Objective: Dissemination of paediatric basic life support skills, while recommended, is not done routinely for pregnant women and their partners within the maternity services. This study evaluates an e-learning programme coupled with the use of a novel infant pillow mannequin to determine whether a low-cost intervention with potential for widespread application could enable training in the event of an infant choking and the provision of basic life support.
Design: A prospective cohort study with an uncontrolled pre- and post-test design was used following institutional ethical approval.
Setting: A four week cycle of antenatal education classes in a regional Maternity Hospital in Ireland
Participants: A purposive sample of pregnant women and their partners attending the antenatal education classes.
Measurements: (1) confidence in knowing what to do in the event of an infant choking, (2) confidence in performing infant CPR, (3) ability to perform the requisite skills, and (4) the perceived acceptability of the infant pillow mannequin as a means of practise.
Findings: Twenty-four individuals completed a pre- and post-programme questionnaire. The e-learning programme along with practise on the pillow mannequin significantly affected confidence (p<.001) in the actions to take in the event of an infant choking and in performing infant CPR. Forty-four participants used the pillow mannequin for practice and volunteered to have their skills assessed. Over 90% demonstrated correct positioning of the infant in the event of choking, correctly identified the correct ratio of chest compressions to breaths, and conducted chest compressions to the required depth. Three distinct categories of comment were identified: usefulness of the programme; simplicity of the programme/pillow mannequin; accessibility for practise at home.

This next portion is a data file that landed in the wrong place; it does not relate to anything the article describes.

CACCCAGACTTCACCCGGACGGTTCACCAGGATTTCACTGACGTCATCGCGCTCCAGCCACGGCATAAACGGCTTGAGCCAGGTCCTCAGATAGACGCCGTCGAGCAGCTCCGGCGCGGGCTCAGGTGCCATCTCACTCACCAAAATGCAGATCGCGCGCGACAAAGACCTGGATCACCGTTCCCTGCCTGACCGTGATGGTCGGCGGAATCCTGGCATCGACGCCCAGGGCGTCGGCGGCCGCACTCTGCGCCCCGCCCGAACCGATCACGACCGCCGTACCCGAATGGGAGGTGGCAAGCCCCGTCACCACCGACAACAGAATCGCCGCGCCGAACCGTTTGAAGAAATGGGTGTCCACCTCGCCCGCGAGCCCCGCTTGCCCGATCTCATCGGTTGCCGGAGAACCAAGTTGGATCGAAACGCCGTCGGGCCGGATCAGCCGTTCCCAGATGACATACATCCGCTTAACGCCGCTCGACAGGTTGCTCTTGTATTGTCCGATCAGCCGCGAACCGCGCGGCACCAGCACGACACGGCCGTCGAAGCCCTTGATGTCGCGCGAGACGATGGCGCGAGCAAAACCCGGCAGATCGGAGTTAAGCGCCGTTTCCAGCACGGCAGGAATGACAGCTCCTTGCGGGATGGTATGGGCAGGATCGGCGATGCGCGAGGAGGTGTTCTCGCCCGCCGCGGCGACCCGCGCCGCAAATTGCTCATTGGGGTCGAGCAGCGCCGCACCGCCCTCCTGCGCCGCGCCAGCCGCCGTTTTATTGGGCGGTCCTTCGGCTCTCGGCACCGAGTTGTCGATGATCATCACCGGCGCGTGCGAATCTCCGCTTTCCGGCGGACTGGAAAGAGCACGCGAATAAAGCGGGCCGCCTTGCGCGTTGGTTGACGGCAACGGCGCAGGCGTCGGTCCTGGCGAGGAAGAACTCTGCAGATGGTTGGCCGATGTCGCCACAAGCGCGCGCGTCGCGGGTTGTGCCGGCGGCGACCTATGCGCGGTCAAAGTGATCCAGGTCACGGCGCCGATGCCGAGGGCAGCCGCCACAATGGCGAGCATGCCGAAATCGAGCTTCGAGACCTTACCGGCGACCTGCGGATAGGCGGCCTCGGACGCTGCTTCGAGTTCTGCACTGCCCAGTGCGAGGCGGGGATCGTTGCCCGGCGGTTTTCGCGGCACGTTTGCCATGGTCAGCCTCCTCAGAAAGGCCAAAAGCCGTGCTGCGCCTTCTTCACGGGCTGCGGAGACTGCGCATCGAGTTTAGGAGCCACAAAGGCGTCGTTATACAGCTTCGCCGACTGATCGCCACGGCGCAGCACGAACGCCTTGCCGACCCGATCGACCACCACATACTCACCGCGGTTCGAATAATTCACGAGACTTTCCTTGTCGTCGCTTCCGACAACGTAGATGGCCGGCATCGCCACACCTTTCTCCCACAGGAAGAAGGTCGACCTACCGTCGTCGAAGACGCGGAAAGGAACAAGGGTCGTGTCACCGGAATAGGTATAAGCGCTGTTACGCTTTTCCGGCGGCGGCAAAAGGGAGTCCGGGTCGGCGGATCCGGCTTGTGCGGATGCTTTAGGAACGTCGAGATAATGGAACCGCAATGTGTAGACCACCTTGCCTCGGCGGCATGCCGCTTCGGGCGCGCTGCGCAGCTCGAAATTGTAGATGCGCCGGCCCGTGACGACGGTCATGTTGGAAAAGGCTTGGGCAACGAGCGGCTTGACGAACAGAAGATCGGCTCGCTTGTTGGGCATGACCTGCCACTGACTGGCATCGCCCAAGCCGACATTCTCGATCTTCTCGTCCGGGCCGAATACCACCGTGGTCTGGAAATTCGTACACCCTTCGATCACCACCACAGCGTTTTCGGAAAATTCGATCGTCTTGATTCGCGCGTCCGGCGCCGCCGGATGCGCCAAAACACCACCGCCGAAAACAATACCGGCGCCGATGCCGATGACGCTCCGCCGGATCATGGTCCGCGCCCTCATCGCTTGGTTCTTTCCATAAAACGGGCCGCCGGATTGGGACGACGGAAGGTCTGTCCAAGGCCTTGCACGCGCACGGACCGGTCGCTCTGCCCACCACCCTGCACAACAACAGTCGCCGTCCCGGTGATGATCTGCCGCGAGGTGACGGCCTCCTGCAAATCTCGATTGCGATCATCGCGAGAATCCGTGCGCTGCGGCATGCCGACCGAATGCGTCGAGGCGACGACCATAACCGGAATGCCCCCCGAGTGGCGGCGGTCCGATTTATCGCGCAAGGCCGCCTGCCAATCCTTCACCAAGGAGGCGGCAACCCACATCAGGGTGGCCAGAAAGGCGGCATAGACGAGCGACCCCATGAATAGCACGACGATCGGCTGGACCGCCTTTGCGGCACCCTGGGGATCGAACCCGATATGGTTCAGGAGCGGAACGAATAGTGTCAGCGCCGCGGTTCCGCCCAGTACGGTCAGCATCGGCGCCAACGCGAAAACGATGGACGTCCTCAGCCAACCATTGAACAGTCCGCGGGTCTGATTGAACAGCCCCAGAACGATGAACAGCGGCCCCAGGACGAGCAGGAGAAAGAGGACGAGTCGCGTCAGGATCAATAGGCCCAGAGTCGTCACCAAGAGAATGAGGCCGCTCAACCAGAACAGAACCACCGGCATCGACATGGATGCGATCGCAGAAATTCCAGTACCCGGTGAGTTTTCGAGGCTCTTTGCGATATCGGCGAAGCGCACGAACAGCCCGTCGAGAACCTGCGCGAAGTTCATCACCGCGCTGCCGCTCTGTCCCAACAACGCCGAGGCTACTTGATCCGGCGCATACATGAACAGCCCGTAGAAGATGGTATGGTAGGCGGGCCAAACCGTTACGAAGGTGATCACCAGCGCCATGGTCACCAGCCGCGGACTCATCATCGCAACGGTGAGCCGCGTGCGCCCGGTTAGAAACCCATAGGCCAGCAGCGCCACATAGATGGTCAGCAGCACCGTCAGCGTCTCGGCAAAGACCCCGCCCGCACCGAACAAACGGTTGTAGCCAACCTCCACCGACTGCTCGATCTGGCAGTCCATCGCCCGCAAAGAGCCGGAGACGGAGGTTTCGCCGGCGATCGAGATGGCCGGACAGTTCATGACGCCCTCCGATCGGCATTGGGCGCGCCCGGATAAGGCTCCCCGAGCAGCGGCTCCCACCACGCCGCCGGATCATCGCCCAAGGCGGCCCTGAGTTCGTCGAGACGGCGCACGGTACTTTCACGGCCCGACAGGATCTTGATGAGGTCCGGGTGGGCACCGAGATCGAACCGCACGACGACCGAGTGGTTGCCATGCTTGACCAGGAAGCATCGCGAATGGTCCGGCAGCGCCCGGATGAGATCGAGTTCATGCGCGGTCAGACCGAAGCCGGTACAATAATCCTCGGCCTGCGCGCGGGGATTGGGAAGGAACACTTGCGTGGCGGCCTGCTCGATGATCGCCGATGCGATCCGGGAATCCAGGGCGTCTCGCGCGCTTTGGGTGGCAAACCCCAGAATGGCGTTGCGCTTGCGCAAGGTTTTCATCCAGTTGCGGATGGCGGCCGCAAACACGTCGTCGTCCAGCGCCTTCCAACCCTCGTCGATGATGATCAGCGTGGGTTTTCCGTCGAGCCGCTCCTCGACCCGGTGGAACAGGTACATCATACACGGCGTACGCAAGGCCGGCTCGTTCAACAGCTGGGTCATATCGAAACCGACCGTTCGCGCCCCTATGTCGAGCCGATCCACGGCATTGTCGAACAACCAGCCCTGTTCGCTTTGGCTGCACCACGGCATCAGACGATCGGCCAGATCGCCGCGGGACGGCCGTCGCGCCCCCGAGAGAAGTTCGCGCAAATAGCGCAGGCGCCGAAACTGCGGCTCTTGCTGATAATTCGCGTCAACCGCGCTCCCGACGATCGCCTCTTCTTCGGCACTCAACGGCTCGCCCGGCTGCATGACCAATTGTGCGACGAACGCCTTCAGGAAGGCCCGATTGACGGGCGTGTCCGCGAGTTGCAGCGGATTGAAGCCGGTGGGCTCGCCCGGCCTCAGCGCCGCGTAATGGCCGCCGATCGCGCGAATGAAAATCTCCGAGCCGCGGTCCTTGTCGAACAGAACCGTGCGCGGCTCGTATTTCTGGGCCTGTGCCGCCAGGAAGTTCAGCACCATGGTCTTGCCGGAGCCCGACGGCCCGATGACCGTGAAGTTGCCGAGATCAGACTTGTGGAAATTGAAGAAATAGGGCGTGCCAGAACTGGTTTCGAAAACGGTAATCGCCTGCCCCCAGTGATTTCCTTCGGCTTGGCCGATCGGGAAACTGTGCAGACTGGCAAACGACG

Conclusion and implications for practice: A self-instructional e-learning programme coupled with an infant pillow mannequin enables parents to learn the procedure in the event of an infant choking and to demonstrate basic life support. This low-cost intervention has the potential for widespread application within developed and developing countries.